b. Uzhorod, Czechoslovakia (became Ungvár, Hungary), 1920
My mother was starting to weaken. Because she thought that vegetables would help her, I went to the new group of arrivals at Stutthof Concentration Camp to ask if anyone had some vegetables they would trade for bread.
I got back late for roll call. A Jewish-German Kapo reported my late arrival to the German female officer, who took out her leather whip and gave me twentyfive lashes all over my body, including my face.
On a cold January evening some time later, the Germans came to the barracks in the middle of the night, announcing that they needed three hundred volunteers to work at the warehouses. Nobody wanted to go because it was so cold. But I remembered my father's advice that we should always volunteer for work, and felt that someone from my family should go, so I went out. My older sister, Margaret, called after me to come back because I would freeze out there.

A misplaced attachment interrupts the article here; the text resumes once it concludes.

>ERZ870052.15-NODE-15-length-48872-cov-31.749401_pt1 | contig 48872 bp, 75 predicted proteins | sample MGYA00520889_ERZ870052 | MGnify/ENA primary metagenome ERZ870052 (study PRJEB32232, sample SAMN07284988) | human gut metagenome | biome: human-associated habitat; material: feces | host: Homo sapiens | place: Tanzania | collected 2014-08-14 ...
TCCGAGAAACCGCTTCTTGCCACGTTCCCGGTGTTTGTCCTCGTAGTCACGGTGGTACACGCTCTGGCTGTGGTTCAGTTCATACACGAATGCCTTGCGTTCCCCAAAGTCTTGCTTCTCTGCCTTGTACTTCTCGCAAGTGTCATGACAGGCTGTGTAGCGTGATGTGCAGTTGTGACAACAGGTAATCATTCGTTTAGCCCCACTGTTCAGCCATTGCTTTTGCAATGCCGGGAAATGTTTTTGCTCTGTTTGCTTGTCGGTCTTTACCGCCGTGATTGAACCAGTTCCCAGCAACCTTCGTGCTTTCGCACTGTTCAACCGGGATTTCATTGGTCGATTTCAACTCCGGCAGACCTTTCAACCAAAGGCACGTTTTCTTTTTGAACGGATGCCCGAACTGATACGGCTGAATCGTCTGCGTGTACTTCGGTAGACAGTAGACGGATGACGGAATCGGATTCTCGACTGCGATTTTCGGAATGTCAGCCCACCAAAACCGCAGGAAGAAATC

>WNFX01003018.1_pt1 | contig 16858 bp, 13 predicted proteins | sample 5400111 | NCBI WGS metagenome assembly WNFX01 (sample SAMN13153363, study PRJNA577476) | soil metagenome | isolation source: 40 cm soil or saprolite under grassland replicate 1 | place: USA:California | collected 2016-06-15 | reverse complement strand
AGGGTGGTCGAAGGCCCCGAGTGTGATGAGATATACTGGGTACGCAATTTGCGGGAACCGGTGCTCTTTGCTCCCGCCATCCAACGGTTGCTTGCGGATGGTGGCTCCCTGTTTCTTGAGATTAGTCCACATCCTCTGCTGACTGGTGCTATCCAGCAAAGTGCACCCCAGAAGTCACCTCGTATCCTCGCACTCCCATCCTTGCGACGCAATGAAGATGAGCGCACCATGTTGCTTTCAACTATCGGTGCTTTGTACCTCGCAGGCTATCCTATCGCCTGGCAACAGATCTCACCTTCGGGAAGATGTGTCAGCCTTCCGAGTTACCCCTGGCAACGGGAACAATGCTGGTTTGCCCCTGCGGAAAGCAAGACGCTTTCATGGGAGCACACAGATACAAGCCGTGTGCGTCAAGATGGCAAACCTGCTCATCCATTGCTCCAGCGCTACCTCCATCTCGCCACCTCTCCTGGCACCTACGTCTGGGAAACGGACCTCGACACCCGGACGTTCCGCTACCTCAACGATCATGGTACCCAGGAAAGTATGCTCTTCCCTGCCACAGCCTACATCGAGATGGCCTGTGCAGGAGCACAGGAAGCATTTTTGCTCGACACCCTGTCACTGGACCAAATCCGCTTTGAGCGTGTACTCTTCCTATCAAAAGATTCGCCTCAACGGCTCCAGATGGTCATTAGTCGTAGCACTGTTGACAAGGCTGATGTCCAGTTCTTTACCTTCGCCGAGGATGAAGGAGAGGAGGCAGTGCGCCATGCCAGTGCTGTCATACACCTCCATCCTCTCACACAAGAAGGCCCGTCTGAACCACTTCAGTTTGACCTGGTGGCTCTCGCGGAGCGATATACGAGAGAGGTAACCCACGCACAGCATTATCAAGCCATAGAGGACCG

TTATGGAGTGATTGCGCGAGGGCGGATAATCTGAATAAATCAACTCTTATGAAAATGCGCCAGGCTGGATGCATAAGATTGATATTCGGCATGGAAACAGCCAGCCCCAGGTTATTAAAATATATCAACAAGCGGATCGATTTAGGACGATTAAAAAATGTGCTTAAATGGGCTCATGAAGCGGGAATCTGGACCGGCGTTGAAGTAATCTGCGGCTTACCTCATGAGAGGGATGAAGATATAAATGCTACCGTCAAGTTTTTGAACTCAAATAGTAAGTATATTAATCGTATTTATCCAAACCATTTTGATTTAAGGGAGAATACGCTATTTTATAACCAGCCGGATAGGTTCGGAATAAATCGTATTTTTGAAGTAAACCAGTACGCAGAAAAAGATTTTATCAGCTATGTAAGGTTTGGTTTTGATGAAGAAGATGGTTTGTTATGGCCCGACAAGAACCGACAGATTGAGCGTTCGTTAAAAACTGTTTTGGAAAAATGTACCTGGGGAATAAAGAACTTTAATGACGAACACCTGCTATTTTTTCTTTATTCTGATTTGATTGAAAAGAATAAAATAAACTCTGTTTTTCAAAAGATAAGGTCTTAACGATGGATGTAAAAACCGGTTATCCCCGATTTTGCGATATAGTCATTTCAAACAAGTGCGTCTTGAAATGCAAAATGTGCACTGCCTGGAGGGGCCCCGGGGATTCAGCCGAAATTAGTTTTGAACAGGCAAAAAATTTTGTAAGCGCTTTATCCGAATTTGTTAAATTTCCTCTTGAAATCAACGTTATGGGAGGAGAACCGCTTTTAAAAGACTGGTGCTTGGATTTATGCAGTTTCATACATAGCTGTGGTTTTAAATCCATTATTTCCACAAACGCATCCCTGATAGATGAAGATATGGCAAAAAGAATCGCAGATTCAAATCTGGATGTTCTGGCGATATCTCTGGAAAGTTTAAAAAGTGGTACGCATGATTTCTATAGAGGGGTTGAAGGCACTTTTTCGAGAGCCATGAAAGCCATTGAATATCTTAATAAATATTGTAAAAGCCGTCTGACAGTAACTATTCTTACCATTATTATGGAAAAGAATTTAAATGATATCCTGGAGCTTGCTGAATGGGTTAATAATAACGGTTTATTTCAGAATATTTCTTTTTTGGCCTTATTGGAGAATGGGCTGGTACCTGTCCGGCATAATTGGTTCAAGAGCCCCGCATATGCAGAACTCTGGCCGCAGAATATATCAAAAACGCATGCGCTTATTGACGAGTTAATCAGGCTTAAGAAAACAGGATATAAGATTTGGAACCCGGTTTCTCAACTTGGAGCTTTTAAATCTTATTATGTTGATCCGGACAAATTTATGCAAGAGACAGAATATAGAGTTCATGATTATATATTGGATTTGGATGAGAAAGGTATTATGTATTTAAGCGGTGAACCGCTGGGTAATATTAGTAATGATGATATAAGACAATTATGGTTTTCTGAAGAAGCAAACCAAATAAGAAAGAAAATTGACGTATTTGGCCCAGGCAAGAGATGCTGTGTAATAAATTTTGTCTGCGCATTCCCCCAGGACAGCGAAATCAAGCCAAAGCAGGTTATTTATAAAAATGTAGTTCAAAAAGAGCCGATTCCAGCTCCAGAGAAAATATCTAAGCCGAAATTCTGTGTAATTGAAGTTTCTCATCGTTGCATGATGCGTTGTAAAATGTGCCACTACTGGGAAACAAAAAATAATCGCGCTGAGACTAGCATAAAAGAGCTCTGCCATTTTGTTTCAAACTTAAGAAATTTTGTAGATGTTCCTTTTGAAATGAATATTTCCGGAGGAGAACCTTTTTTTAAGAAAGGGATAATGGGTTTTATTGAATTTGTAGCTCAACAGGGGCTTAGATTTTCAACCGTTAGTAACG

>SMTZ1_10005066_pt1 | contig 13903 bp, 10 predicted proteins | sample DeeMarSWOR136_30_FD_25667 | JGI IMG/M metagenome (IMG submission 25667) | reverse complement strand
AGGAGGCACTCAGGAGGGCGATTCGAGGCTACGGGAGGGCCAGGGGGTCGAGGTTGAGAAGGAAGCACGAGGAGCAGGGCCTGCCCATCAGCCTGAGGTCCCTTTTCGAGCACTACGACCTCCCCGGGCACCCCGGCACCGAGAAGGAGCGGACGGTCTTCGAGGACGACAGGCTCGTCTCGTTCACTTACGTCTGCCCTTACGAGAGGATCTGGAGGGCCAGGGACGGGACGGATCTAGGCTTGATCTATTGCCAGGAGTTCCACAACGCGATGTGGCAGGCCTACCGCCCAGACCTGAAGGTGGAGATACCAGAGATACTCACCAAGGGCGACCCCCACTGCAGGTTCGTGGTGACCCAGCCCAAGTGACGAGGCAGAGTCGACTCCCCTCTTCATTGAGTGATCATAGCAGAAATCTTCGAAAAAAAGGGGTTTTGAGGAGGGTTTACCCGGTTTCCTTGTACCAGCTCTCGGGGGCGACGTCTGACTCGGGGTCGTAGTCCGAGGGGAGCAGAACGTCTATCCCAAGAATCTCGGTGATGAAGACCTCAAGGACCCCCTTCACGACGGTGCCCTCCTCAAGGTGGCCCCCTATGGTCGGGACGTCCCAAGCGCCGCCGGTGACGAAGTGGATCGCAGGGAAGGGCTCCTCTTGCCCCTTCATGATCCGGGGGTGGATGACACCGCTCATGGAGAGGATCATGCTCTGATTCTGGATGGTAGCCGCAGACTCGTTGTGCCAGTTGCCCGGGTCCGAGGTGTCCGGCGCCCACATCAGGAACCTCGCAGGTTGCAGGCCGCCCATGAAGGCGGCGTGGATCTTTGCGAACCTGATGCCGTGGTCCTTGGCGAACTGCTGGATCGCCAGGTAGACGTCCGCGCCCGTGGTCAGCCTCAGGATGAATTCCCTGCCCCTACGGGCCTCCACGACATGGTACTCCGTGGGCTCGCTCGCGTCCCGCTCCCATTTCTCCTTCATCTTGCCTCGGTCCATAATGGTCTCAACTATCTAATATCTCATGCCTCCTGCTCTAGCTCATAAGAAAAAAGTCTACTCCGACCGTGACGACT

Standing in line with the other volunteers, I looked back and realized that there were now more than the needed number of volunteers. Still hearing my sister's plea for me to return, I decided to go back to the barrack.
To my surprise, my family wasn't in the barrack—they were now among the group of volunteers!
The Jewish Kapo who had reported my tardiness that day had heard my sister calling me to come back, and told her not to call me, but that they too should join the volunteers. Now the Kapo took me by the hand and returned me to the volunteer group.
The next day, Stutthof was evacuated. Those who had not volunteered for the work detail were sent on a forced march. Many of them died in the bitter cold.
Did the Kapo know this would happen? Did she feel guilty about the beating? I wondered.